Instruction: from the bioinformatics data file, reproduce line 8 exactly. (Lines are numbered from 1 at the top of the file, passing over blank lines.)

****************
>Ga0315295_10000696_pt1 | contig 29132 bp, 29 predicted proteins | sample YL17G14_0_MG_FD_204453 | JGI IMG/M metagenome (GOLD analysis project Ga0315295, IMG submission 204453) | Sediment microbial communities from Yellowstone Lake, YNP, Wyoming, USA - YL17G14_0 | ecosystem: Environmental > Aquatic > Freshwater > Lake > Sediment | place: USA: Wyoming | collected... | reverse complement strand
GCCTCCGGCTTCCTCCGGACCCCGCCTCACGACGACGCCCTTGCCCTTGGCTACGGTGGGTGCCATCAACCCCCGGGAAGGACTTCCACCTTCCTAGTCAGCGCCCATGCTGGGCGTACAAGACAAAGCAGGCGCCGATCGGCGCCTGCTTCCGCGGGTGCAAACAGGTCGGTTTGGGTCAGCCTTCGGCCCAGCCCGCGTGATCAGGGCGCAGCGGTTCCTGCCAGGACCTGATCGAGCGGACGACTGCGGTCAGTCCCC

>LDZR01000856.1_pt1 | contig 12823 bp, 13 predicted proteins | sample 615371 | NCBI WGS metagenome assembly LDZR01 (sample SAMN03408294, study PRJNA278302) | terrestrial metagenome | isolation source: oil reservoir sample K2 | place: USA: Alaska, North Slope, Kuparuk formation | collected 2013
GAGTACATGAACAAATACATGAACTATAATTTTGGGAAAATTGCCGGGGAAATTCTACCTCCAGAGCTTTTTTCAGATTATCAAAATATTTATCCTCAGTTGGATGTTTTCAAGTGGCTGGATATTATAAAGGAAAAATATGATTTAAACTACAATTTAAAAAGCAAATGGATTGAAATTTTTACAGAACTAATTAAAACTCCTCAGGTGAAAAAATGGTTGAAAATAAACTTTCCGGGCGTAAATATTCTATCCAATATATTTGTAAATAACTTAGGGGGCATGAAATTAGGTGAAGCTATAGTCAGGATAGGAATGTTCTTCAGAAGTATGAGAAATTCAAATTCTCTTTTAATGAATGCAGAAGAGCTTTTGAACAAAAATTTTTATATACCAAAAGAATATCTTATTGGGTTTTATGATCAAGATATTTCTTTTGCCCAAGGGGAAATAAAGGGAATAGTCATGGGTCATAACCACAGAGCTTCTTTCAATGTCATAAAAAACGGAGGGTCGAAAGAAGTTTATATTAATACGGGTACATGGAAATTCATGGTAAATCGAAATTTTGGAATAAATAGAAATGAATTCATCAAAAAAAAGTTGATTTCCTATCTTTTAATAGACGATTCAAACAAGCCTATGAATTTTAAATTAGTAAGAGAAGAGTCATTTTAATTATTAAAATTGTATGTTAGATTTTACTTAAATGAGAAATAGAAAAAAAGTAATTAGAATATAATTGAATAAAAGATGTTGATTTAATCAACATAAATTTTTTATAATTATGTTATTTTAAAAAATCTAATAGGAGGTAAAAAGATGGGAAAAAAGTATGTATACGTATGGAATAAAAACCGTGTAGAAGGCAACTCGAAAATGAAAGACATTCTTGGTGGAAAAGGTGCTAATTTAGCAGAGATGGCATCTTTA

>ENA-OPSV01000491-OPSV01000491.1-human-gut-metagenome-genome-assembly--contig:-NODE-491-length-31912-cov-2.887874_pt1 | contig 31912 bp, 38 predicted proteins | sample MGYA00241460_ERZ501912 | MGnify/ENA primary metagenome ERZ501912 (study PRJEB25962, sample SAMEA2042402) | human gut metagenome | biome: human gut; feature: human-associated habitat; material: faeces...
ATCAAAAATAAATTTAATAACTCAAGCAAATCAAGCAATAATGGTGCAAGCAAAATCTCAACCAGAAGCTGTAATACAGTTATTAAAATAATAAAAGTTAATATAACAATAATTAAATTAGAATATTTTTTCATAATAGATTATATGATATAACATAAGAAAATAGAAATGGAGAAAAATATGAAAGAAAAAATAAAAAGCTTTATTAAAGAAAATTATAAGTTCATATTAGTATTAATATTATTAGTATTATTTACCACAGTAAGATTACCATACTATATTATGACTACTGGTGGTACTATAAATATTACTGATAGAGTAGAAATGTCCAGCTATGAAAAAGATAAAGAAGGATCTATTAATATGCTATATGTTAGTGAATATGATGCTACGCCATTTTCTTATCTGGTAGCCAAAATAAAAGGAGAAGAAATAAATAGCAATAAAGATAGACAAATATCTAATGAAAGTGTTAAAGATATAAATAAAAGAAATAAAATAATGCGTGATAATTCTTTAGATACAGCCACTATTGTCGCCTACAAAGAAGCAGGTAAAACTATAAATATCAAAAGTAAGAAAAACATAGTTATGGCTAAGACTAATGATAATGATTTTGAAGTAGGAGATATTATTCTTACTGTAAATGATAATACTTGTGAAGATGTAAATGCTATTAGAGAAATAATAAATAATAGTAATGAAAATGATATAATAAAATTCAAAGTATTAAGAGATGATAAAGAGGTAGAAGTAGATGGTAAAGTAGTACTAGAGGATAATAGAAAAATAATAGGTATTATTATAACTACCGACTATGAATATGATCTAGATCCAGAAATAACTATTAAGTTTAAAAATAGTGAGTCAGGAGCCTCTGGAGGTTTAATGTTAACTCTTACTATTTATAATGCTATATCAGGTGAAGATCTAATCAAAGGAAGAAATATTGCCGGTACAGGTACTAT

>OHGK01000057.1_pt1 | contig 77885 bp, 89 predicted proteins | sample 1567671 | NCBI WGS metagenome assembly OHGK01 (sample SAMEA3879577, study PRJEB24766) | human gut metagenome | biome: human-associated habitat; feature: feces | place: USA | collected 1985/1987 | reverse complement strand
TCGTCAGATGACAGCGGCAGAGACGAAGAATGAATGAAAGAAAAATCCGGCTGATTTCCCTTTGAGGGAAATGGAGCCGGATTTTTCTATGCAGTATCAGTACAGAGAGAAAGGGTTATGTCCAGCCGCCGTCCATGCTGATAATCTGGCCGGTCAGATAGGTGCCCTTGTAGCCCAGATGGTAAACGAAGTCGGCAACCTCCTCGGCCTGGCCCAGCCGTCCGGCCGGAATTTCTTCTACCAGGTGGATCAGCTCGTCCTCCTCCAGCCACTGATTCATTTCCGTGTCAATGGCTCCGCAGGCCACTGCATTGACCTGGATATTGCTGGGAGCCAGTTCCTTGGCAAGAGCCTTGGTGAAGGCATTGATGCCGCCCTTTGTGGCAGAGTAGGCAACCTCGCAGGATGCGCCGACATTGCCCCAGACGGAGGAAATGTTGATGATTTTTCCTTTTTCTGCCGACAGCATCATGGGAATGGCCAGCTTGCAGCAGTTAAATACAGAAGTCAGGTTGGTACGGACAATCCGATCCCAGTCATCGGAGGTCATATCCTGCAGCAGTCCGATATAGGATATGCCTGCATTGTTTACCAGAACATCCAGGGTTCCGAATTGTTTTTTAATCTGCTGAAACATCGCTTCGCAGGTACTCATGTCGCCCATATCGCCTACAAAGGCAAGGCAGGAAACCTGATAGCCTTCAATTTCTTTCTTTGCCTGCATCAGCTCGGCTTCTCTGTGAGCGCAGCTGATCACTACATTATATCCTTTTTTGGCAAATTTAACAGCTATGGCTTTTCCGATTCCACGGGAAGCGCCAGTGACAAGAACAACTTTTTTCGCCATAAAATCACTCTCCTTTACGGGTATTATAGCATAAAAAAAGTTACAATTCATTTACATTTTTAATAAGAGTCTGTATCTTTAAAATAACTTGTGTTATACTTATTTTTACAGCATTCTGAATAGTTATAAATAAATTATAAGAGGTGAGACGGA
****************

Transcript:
TCGTCAGATGACAGCGGCAGAGACGAAGAATGAATGAAAGAAAAATCCGGCTGATTTCCCTTTGAGGGAAATGGAGCCGGATTTTTCTATGCAGTATCAGTACAGAGAGAAAGGGTTATGTCCAGCCGCCGTCCATGCTGATAATCTGGCCGGTCAGATAGGTGCCCTTGTAGCCCAGATGGTAAACGAAGTCGGCAACCTCCTCGGCCTGGCCCAGCCGTCCGGCCGGAATTTCTTCTACCAGGTGGATCAGCTCGTCCTCCTCCAGCCACTGATTCATTTCCGTGTCAATGGCTCCGCAGGCCACTGCATTGACCTGGATATTGCTGGGAGCCAGTTCCTTGGCAAGAGCCTTGGTGAAGGCATTGATGCCGCCCTTTGTGGCAGAGTAGGCAACCTCGCAGGATGCGCCGACATTGCCCCAGACGGAGGAAATGTTGATGATTTTTCCTTTTTCTGCCGACAGCATCATGGGAATGGCCAGCTTGCAGCAGTTAAATACAGAAGTCAGGTTGGTACGGACAATCCGATCCCAGTCATCGGAGGTCATATCCTGCAGCAGTCCGATATAGGATATGCCTGCATTGTTTACCAGAACATCCAGGGTTCCGAATTGTTTTTTAATCTGCTGAAACATCGCTTCGCAGGTACTCATGTCGCCCATATCGCCTACAAAGGCAAGGCAGGAAACCTGATAGCCTTCAATTTCTTTCTTTGCCTGCATCAGCTCGGCTTCTCTGTGAGCGCAGCTGATCACTACATTATATCCTTTTTTGGCAAATTTAACAGCTATGGCTTTTCCGATTCCACGGGAAGCGCCAGTGACAAGAACAACTTTTTTCGCCATAAAATCACTCTCCTTTACGGGTATTATAGCATAAAAAAAGTTACAATTCATTTACATTTTTAATAAGAGTCTGTATCTTTAAAATAACTTGTGTTATACTTATTTTTACAGCATTCTGAATAGTTATAAATAAATTATAAGAGGTGAGACGGA